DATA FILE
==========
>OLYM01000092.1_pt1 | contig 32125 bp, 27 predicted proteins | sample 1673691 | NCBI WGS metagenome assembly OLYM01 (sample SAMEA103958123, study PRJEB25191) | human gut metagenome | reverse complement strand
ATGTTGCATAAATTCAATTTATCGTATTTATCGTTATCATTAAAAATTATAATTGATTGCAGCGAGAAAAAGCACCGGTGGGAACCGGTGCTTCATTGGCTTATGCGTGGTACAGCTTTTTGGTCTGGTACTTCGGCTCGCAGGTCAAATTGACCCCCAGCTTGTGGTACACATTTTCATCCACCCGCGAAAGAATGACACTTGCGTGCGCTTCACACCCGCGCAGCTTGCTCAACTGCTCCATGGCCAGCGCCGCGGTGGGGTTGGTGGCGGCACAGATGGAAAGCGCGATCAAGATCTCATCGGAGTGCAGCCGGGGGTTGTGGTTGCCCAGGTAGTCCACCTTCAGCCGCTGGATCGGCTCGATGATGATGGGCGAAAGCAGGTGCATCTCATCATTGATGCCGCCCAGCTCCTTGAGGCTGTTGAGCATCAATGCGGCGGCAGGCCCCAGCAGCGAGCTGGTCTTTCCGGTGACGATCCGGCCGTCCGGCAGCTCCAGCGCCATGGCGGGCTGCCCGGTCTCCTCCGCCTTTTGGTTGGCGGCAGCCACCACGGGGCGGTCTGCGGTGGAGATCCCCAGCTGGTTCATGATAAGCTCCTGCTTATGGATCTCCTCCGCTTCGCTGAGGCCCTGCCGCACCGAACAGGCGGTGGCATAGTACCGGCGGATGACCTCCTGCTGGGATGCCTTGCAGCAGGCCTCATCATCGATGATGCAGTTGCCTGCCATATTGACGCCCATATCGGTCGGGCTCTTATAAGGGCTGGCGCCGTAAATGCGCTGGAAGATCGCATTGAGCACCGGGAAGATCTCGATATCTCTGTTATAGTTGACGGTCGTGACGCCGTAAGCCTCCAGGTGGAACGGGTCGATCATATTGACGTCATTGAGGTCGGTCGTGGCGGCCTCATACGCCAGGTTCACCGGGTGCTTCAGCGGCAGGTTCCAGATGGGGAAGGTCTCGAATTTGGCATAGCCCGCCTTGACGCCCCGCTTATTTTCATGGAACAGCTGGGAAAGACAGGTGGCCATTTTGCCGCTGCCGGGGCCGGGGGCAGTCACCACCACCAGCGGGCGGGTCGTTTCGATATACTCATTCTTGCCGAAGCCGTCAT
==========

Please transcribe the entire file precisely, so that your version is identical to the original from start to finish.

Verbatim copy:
>OLYM01000092.1_pt1 | contig 32125 bp, 27 predicted proteins | sample 1673691 | NCBI WGS metagenome assembly OLYM01 (sample SAMEA103958123, study PRJEB25191) | human gut metagenome | reverse complement strand
ATGTTGCATAAATTCAATTTATCGTATTTATCGTTATCATTAAAAATTATAATTGATTGCAGCGAGAAAAAGCACCGGTGGGAACCGGTGCTTCATTGGCTTATGCGTGGTACAGCTTTTTGGTCTGGTACTTCGGCTCGCAGGTCAAATTGACCCCCAGCTTGTGGTACACATTTTCATCCACCCGCGAAAGAATGACACTTGCGTGCGCTTCACACCCGCGCAGCTTGCTCAACTGCTCCATGGCCAGCGCCGCGGTGGGGTTGGTGGCGGCACAGATGGAAAGCGCGATCAAGATCTCATCGGAGTGCAGCCGGGGGTTGTGGTTGCCCAGGTAGTCCACCTTCAGCCGCTGGATCGGCTCGATGATGATGGGCGAAAGCAGGTGCATCTCATCATTGATGCCGCCCAGCTCCTTGAGGCTGTTGAGCATCAATGCGGCGGCAGGCCCCAGCAGCGAGCTGGTCTTTCCGGTGACGATCCGGCCGTCCGGCAGCTCCAGCGCCATGGCGGGCTGCCCGGTCTCCTCCGCCTTTTGGTTGGCGGCAGCCACCACGGGGCGGTCTGCGGTGGAGATCCCCAGCTGGTTCATGATAAGCTCCTGCTTATGGATCTCCTCCGCTTCGCTGAGGCCCTGCCGCACCGAACAGGCGGTGGCATAGTACCGGCGGATGACCTCCTGCTGGGATGCCTTGCAGCAGGCCTCATCATCGATGATGCAGTTGCCTGCCATATTGACGCCCATATCGGTCGGGCTCTTATAAGGGCTGGCGCCGTAAATGCGCTGGAAGATCGCATTGAGCACCGGGAAGATCTCGATATCTCTGTTATAGTTGACGGTCGTGACGCCGTAAGCCTCCAGGTGGAACGGGTCGATCATATTGACGTCATTGAGGTCGGTCGTGGCGGCCTCATACGCCAGGTTCACCGGGTGCTTCAGCGGCAGGTTCCAGATGGGGAAGGTCTCGAATTTGGCATAGCCCGCCTTGACGCCCCGCTTATTTTCATGGAACAGCTGGGAAAGACAGGTGGCCATTTTGCCGCTGCCGGGGCCGGGGGCAGTCACCACCACCAGCGGGCGGGTCGTTTCGATATACTCATTCTTGCCGAAGCCGTCAT